What Does Water Taste Like?

pure blue water with air bubbles on white background

For thousands of years, philosophers have argued that water has no taste or smell. They said that the sense of taste is a baseline, a starting point, a state of zero. Water was to our tongue what darkness was to our eyes and silence to our ears.

“The natural substance we call water has no taste,” said Aristotle. According to him, water was only responsible for carrying the taste and smell. But scientists have discovered that purified pure water can induce a certain sense of taste. Some said it tasted bitter, while others said it was tasteless, inconsistent and insipid.

By the 1920s, there was growing evidence that the taste of water changes depending on what you ate or drank before it. For example, if you drank a sip of water after eating something acidic, it might taste like sugar. The water you drank after putting a pinch of salt in your mouth could be perceived as bitter.

In the 1960s and 70s, Yale psychologist Linda Bartoshuk published a series of articles on the “aftertaste” of water. Bartoshuk said that the taste cells of a person who eats or drinks something adapt to that stimulus. When water came on top of this flavor, the cells were activated again. We can compare this to seeing the trace of something we looked at before when we look at a white piece of paper. You don’t even need to eat or drink anything to get the same effect.

 

Bartoshuk discovered that one’s own saliva can also change the taste of water. During the day, your tongue is covered with slightly salty saliva. Because your mouth is used to it, you don’t taste your own saliva and saliva. But when you rinse your mouth with water, your cells taste bitter or slightly sour in the first sip.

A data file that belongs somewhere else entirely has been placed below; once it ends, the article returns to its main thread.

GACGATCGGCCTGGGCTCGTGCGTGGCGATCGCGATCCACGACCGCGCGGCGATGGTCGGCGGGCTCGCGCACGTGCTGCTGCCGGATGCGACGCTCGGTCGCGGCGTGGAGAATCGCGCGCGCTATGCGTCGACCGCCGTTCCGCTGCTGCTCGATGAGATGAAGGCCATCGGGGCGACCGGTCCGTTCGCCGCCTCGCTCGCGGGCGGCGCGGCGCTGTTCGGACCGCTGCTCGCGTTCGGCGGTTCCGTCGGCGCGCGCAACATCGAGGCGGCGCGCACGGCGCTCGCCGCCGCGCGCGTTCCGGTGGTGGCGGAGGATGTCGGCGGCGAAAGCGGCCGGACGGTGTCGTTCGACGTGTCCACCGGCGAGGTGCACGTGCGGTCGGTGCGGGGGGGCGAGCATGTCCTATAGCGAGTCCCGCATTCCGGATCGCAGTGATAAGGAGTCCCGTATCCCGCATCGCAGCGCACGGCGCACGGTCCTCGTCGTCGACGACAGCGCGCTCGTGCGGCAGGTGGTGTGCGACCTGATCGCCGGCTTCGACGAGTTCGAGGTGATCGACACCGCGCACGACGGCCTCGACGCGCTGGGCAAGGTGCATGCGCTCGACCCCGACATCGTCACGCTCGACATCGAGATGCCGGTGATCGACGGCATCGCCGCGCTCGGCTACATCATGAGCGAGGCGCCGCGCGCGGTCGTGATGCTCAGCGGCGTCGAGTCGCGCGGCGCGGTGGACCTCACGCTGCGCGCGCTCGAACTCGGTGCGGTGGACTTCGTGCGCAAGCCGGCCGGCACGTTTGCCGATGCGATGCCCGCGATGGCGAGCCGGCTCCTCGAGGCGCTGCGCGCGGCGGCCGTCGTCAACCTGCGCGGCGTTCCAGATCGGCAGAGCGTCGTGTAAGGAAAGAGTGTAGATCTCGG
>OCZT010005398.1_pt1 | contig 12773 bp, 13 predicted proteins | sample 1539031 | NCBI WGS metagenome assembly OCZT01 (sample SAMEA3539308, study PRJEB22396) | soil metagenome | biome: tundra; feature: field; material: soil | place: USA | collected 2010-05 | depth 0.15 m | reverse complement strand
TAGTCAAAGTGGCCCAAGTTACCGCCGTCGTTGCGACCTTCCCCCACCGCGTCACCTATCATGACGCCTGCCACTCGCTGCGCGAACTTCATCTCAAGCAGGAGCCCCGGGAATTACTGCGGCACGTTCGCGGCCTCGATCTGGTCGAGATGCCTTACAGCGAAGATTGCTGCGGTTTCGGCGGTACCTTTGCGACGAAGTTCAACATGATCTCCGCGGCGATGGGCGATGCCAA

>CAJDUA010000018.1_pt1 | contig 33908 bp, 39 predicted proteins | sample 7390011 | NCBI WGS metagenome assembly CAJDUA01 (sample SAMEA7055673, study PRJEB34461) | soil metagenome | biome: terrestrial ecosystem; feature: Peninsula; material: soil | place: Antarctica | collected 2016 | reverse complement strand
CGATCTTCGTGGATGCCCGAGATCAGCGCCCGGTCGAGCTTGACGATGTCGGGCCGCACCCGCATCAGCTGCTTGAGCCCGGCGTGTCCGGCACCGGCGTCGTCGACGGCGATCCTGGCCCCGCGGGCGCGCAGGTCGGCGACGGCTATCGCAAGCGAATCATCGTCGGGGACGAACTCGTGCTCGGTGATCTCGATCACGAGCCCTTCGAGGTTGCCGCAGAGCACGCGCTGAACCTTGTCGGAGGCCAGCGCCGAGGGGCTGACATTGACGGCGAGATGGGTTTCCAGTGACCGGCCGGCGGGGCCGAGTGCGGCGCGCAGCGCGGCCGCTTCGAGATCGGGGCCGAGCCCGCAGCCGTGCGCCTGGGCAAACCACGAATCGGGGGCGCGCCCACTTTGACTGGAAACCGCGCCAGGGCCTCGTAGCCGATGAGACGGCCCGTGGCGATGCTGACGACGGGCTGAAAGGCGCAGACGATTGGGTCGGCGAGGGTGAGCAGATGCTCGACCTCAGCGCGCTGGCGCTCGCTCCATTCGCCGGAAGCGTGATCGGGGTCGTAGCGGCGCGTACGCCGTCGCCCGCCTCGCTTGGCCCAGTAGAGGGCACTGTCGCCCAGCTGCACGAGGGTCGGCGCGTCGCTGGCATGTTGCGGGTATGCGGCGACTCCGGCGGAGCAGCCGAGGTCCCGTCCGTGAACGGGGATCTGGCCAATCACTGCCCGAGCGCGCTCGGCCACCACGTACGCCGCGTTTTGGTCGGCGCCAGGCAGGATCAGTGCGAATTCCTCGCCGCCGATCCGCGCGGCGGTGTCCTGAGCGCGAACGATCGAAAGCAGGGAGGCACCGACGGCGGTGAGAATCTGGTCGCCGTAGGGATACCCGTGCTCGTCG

Photo: Xenonzyx/pngart
Photo: Xenonzyx/pngart

For more than 30 years, physiologists had taken it for granted that water has a taste, but only after tasting other things. However, in recent years, a small group of scientists have claimed that the taste of water can be detected by itself. Researchers who set to work in the early 2000s have published data showing that certain parts of the brain (in both humans and guinea pigs) respond specifically to water.

At about the same time, a group at the University of Utah discovered that mammalian taste cells produce a protein called “aquaporin” that allows water to pass through their cell walls. Aquaporins, which are also common in other cell types, allow water to directly stimulate taste cells.

If water has a special appeal to humans and rats, this is not the first time in the animal kingdom. Insects are also known to be fond of water. Scientists know that fruit flies taste chemicals through the hairs that grow from their wings, legs, and trunk. These hairs are connected to a series of neurons that are sensitive to sugary and bitter tastes, as well as to osmotic (transitional) pressure. However, many neuroscientists do not think that a similar mechanism exists in mammals. “You can find a lot of people who firmly believe that water has no taste,” says Patricia Di Lorenzo of Binghamton University. Di Lorenzo’s lab discovered that a rat’s brainstem has neurons that respond only to water, used during the taste-taste process, but his colleagues didn’t take this idea very seriously. “I’m ending my research on water,” he says, “because if no one believes what you say, you move on to other topics.”

Sidney Simon, a physiologist at Duke University, describes a similar experience. He also found cells directly related to water in the rats’ taste cortex. “It is highly likely that there is a water-specific response in mammals,” he says. “While it’s not conclusive proof, it does suggest that.” But other groups failed to find the same cells. This could only be caused by researchers working with animals under anesthesia and measuring responses in the anterior part of the tongue, Simon says. However, it is necessary to look at the back of the mouth to find the cells that taste water. One way or another, it makes perfect sense for water to have a distinctive flavor, according to Simon. “The most common thing in the world is water,” he says. “Your body is 75% water, and so is the planet. Why shouldn’t something like this evolve?”

Source :https://popsci.com.tr/ & Photo: Pineapple Studio/iStock

 

 

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